The Jacksonville Jaguars, 1-12 as of this writing in terms of the NFL season, look poised to go from worst to first on a different field this January.
In the friendly confines of the City Council chambers, the team looks poised to get its Lot J proposal across the goal line in January. Not that they couldn’t have done it last week, advocates say.
Democrat Reggie Gaffney, whose district houses the Jaguars’ stadium and the Sports Complex, told City Council members Friday that God had told him the measure would have the requisite 13 votes for a supermajority. Mere mortals counting the votes, meanwhile, expect at least 15 of the 19 Council members to hit the green button.
And a lot of green is in play for Jacksonville, which would be committing a huge chunk of capital to the project negotiated by Mayor Lenny Curry, the Jacksonville Jaguars, and the Cordish Companies.
The proposed entertainment zone at the Sports Complex, a joint proposal of the Jaguars and the Mayor’s Office, would come with a hefty city obligation. The city would put in $233 million on the project, with borrowing costs adding at least $100 million to the city obligation. Allocations include $50 million on a Live! Entertainment Venue, nearly $93 million on infrastructure, and a $65 million interest-free “breadbox” loan to the Jaguars. A hotel would be developed on the site also, but the city would not be on the hook for that development.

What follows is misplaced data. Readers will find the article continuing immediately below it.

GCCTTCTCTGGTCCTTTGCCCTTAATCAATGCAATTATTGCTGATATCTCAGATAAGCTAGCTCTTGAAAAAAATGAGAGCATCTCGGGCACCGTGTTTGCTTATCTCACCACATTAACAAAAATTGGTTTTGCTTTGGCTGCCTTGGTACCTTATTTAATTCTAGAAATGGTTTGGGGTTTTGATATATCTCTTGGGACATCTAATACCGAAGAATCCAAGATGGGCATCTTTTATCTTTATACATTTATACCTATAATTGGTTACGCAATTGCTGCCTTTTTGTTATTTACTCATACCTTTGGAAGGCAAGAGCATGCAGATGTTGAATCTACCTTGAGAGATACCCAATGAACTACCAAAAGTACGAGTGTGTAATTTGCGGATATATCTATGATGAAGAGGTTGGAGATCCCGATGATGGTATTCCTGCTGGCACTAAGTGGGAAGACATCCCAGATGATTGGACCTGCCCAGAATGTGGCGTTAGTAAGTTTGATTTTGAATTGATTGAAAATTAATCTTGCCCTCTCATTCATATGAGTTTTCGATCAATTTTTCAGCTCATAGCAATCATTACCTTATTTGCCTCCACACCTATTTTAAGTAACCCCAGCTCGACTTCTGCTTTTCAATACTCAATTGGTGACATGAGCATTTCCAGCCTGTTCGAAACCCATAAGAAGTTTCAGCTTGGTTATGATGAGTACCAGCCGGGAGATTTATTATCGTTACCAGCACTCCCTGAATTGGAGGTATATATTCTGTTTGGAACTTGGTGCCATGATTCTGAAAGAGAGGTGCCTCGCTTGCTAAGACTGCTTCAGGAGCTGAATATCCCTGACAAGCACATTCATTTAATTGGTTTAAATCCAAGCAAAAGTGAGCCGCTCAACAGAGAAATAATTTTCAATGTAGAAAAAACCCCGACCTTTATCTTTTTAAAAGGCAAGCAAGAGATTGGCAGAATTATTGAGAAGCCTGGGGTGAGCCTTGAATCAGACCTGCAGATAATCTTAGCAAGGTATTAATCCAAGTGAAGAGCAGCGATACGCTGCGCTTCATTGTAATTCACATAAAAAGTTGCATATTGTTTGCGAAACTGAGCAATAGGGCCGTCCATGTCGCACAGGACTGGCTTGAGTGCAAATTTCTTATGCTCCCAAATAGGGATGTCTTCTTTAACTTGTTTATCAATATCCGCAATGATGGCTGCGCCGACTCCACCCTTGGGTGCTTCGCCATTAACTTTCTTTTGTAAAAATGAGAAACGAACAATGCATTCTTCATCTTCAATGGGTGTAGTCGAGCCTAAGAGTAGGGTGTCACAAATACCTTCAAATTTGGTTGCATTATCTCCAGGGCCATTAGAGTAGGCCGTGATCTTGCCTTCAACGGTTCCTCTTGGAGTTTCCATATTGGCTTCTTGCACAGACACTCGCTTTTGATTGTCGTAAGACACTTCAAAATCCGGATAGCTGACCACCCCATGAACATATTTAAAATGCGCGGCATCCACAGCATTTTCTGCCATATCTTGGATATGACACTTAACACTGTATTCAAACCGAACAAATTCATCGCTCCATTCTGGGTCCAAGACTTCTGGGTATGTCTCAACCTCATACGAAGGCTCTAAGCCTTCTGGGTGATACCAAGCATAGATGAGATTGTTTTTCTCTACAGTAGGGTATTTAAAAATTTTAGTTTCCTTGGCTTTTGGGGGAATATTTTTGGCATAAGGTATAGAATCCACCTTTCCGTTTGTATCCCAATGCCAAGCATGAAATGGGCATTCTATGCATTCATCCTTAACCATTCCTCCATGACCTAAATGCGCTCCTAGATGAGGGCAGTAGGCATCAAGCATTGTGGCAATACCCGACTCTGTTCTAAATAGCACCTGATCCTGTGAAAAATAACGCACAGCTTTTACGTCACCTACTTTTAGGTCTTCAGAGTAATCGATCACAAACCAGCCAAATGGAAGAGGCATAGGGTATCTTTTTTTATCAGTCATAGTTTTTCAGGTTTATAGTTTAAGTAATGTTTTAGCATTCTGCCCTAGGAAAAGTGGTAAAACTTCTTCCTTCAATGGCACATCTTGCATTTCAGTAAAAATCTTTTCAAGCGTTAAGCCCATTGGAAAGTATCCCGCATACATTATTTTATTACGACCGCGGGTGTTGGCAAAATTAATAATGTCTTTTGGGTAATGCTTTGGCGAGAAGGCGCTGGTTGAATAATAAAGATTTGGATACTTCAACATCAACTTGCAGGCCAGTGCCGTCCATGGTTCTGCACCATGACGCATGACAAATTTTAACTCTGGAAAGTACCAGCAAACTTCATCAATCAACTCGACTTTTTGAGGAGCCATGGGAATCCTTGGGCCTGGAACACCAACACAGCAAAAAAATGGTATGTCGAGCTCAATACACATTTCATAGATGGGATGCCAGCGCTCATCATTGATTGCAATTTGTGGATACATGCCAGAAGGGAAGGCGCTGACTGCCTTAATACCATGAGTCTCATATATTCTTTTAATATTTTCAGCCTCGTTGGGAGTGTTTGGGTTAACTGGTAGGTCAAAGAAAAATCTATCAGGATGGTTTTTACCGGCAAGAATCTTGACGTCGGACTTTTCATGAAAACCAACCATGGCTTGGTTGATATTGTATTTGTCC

During a Friday meeting, some allies of the Mayor’s Office expressed confidence that the bill could move next month after the City Council’s holiday break.
“We’re getting to a good place here,” noted second-term Republican Aaron Bowman. “I think on the seventh we’re in position to move the bill, with an omnibus amendment that pulls in everything we’ve agreed to.”
Republican first-termer LeAnna Cumber said “everyone has what we need to make a decision, either up or down, at the beginning of January.”
Progress seemed somewhat less assured just a few days before, when Jacksonville City Council President Tommy Hazouri said the bill wouldn’t be voted on this year and there was no movement to test the vote count at this point.
Jaguars’ President Mark Lamping described the Jaguars as a “free agent team,” noting that other markets, such as his old stomping grounds in St. Louis, theoretically awaited if they didn’t get favorable terms.
But on Friday, Lamping was full of succor and soft soap, offering an emollient balm to those handful of Council members who showed up to a meeting that those on hand think was decisive.